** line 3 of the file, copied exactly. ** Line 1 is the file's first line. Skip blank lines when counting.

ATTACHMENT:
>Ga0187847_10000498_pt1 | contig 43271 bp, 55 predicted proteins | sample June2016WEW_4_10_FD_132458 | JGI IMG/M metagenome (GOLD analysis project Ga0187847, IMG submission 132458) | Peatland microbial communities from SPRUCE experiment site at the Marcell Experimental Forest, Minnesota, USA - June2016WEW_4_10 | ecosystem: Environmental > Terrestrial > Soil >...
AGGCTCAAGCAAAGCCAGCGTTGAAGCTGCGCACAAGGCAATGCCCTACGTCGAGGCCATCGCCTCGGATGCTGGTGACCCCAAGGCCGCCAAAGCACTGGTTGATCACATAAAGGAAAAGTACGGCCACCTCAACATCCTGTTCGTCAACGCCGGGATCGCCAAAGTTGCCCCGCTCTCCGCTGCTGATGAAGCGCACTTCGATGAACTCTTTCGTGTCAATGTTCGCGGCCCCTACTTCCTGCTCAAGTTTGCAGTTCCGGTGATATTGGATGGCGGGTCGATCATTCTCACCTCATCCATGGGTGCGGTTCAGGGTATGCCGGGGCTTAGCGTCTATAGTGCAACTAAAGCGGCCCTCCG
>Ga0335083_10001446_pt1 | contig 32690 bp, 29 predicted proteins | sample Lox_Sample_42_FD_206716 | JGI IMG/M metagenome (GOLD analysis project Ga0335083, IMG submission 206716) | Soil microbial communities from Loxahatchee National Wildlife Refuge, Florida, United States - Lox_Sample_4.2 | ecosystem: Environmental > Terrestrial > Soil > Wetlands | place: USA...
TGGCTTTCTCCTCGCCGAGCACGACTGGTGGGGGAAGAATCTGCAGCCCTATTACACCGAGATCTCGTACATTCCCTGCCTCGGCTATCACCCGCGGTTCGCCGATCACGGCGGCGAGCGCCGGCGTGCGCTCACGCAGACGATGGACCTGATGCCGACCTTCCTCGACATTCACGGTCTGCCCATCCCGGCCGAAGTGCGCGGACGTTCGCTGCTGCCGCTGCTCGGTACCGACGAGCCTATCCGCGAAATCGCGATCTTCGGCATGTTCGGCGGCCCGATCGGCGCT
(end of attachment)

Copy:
>Ga0335083_10001446_pt1 | contig 32690 bp, 29 predicted proteins | sample Lox_Sample_42_FD_206716 | JGI IMG/M metagenome (GOLD analysis project Ga0335083, IMG submission 206716) | Soil microbial communities from Loxahatchee National Wildlife Refuge, Florida, United States - Lox_Sample_4.2 | ecosystem: Environmental > Terrestrial > Soil > Wetlands | place: USA...